Wednesday, March 27, 2013

The Feathered Edge: Desire and Demons in Renaissance Florence

Last year I began this series on "the stories behind the stories" in this anthology of marvelous fantasy stories I was privileged to edit. I got about halfway through when life in the form of writing deadlines intervened. So I'm going to repost them and hopefully finish the series, then put them together in a companion volume. to The Feathered Edge.

Italy has some of the most romantic and mysterious cities in the world, and I was delighted when Jay Lake and Shannon Page sent me a story set in the Renaissance Florence.

Florence, by Thermos
Venice, by Paolo da Reggio
My own adventure began in 1991, when I was living in France. We used our children’s spring break to visit Italy, and that meant Florence and Venice. These places overwhelmed me with a sense of being not quite in the same reality as other places I’d been. I was accustomed to living near water (having come from Venice, California -- all right, just across the street from the Venice city line), but not the pervasive sense of dark, fluid depths underlying every building and every walkway, nor the atmosphere of age and history, or the constant reminders of private lives – of secrets – behind those shuttered windows and doors. Whether strolling through the piazzas or over one of the many bridges, or riding in a gondola, or sitting in a café, I felt myself surrounded by stories. I remember the moment of awe when I stepped out into the plaza of the ghetto (the original ghetto, after which all others are named). There isn’t much to see, just a well-swept space surrounded by tourist shops; it’s not what I saw but what I felt, century upon century of hope and despair, of huddled safety and wellsprings of determination.

A tourist brochure, perhaps from the city of Venice itself, I can’t remember now, featured images from carnevale. One of these was the famous character, Bauta. This costume consists of a unadorned white mask, flared at the bottom where the mouth should be, a black tricorned hat, and a black cloak. It is impossible to tell if the person wearing it is old or young, man or woman, rich or poor – a true disguise for that brief time of merry-making when such distinctions no longer hold sway. In the publicity image, indirect, diffuse lighting cast the figure in mysterious shadows. You can see something of what it looked like here.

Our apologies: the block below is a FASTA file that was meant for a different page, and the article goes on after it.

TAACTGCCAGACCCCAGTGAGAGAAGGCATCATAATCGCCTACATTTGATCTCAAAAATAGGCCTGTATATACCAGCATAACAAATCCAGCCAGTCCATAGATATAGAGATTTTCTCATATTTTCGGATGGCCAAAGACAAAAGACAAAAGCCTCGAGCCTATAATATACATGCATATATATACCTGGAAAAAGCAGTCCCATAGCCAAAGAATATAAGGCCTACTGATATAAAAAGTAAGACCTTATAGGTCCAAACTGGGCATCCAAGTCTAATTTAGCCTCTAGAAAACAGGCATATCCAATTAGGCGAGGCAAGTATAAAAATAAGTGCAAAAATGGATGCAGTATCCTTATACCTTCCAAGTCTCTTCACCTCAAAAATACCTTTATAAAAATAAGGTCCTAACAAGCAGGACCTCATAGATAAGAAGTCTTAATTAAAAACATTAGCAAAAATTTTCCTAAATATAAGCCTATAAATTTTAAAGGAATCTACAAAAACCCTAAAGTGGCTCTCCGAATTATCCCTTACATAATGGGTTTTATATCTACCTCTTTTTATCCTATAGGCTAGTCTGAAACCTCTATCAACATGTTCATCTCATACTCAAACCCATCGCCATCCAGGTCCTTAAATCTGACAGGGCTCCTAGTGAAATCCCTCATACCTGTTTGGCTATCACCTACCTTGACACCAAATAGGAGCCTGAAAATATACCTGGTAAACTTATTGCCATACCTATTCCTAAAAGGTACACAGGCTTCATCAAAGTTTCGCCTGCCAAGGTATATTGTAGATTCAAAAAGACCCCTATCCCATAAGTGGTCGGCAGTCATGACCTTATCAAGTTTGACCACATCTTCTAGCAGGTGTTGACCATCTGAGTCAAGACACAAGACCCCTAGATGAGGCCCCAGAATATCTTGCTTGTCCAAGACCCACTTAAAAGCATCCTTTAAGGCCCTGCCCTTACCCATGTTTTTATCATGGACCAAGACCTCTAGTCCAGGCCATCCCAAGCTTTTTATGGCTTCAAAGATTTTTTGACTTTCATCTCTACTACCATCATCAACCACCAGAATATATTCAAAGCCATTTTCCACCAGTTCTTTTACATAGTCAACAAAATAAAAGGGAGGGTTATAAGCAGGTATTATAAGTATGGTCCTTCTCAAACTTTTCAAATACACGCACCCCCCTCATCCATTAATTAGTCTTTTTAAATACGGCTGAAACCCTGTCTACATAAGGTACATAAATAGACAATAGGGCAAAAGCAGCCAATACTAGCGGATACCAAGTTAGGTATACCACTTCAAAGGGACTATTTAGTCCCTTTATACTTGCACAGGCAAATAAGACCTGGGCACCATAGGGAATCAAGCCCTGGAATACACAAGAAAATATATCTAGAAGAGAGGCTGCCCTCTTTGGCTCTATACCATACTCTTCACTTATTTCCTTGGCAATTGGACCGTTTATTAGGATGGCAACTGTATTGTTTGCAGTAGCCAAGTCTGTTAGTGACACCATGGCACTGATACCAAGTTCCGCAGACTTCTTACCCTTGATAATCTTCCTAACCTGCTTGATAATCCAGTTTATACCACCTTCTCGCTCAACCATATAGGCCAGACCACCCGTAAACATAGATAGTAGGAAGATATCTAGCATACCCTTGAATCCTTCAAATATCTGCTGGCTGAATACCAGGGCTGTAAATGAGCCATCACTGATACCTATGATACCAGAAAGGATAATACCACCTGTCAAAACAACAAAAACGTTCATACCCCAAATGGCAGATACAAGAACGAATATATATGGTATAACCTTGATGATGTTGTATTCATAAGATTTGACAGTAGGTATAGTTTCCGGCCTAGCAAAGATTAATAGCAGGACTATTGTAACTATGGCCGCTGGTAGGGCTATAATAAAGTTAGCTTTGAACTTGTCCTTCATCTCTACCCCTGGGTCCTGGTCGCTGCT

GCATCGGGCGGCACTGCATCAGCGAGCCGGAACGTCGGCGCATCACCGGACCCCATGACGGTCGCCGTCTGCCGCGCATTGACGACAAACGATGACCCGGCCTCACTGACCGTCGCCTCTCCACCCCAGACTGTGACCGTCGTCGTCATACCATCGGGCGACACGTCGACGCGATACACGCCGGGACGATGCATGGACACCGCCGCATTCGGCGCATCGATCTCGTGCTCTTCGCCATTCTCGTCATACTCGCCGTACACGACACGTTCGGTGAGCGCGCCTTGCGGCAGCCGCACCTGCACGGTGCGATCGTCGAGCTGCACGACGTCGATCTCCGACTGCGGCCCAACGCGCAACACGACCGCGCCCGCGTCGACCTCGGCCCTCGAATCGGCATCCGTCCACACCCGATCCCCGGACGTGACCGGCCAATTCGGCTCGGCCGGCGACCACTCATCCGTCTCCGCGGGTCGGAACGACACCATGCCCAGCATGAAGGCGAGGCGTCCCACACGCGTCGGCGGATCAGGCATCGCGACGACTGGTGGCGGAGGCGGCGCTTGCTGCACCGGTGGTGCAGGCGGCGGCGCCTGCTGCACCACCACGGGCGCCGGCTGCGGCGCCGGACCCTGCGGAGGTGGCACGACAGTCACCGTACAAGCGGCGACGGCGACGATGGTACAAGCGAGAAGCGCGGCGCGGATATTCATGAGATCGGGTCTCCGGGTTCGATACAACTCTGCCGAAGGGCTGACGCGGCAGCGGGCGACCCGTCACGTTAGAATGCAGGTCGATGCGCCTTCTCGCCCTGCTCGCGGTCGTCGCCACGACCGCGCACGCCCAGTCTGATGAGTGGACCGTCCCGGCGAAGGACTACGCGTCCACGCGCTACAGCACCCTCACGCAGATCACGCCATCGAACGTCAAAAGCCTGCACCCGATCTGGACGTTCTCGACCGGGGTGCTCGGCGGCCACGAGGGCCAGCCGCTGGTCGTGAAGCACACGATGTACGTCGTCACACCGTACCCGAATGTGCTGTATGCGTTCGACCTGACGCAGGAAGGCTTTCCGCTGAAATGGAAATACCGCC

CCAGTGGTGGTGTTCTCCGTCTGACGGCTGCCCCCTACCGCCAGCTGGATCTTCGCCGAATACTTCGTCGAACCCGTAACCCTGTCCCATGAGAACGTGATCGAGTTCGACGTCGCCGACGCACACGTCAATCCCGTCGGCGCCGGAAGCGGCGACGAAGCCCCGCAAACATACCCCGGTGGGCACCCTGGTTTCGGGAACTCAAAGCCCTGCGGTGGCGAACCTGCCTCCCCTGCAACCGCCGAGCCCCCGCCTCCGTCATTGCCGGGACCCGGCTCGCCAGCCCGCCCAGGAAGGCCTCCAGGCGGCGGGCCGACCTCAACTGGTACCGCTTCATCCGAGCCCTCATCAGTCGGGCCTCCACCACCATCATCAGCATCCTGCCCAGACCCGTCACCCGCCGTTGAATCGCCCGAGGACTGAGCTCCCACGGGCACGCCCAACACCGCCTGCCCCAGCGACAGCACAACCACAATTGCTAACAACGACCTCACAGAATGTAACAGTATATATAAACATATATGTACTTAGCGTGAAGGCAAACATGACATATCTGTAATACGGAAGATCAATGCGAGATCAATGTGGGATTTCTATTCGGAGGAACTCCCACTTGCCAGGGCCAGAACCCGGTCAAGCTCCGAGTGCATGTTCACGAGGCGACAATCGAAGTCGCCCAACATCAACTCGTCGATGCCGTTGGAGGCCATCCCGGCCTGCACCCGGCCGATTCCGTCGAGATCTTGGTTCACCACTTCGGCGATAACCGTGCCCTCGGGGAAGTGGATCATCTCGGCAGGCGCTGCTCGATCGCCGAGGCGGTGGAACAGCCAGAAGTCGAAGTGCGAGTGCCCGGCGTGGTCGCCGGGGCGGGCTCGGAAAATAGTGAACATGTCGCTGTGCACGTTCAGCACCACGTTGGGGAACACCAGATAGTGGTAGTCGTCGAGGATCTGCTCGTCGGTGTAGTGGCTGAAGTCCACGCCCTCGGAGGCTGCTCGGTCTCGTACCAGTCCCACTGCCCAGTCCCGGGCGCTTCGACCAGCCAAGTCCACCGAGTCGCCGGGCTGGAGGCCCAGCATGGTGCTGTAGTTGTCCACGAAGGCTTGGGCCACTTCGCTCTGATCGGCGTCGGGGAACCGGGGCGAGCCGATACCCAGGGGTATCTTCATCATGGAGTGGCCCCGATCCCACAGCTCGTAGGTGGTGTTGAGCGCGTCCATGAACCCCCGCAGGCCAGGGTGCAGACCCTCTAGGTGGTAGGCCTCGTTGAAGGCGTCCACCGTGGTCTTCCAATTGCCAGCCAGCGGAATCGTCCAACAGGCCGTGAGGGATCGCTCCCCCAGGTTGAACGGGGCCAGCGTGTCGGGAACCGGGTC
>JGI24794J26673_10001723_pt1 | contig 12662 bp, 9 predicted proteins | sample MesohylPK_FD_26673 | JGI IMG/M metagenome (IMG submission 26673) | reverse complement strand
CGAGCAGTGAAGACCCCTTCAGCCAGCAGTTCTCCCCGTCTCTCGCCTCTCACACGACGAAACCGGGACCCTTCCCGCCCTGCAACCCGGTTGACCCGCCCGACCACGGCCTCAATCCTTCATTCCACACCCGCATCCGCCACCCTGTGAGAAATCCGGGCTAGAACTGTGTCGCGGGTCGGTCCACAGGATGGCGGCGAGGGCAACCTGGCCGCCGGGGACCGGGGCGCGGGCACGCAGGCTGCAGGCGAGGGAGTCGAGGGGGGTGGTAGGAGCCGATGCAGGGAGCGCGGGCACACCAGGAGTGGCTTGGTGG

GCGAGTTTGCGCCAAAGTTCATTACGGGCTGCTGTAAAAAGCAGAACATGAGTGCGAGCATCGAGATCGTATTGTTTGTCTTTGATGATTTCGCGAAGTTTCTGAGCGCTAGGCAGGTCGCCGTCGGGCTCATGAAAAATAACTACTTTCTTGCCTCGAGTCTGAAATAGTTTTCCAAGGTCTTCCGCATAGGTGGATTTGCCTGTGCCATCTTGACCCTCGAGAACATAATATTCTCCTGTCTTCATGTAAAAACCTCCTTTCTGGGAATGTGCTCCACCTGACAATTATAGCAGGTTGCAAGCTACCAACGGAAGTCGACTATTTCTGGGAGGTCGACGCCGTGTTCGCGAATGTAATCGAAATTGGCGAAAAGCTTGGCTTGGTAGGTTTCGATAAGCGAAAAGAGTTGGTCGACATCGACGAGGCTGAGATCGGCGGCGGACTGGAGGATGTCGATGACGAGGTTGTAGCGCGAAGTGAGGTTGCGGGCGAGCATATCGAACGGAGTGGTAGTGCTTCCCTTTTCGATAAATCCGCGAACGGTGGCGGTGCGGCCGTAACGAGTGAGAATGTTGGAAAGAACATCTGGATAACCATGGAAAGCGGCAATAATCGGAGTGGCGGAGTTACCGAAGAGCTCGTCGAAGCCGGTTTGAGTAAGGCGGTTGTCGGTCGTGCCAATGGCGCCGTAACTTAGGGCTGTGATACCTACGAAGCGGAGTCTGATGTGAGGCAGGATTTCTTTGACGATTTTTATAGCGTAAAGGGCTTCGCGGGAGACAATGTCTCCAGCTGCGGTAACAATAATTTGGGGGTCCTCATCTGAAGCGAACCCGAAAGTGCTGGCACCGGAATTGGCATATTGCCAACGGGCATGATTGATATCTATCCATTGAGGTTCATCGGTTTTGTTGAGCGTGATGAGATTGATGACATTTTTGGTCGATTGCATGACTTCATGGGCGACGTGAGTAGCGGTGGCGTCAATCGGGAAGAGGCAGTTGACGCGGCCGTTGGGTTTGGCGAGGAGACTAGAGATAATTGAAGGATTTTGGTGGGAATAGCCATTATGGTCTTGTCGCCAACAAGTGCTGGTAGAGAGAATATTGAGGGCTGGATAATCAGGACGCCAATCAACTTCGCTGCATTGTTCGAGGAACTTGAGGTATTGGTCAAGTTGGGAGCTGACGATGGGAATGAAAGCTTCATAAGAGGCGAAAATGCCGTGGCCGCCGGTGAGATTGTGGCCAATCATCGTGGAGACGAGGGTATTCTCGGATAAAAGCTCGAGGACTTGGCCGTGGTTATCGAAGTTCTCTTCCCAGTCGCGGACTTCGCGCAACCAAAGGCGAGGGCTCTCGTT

Or here.

Oh my, I thought. Story material.

When I returned to the US, I pinned the picture on my bulletin board beside my computer. Although I worked on other projects, my eyes kept drifting back to this enigmatic, slightly menacing figure. I had a chance to take some of those shivers and weave them into a story when I was invited to submit to an anthology of historical fantasy, Ancient Enchantresses, edited by Kathleen M. Massie-Ferch. I based my story, "Unmasking the Ancient Light," on the life of Dona Gracia Nasi, one of the most extraordinary Jewish women of the Renaissance. My friend Bauta did not put in an appearance in my story, but furnished a wealth inspiration for an ancient, brooding menace.

Then, as I was reading stories for The Feathered Edge: Tales of Magic, Love, and Daring, I opened the one Jay and Shannon had sent me and read:

Firenze, 1498

I peered around the rough-edged corner of the Palazzo Martelli, searching down the long, night-shadowed lane but seeing nothing save the muddy path to the river Arno below. The Ponte Vecchio glimmered in the distance, lit by a single torch at the near end.

Palazzo Martelli, by sailko
Oh my. Italy, again!

And what a marvelous time this is! Florence is ancient and brooding, but infused with the vigor of magic, of a living, working city, not a vacation destination. This is not the Florence of picture postcards and tourist brochures. Dangerous things lurk in waters, and watch you from the rooftops…and behind the gaity and mercantile riches, a battle is being waged, one whose stakes are hearts as well as souls. Jay and Shannon weave the vivid details into an erotic tale of desire, sorcery, and power.

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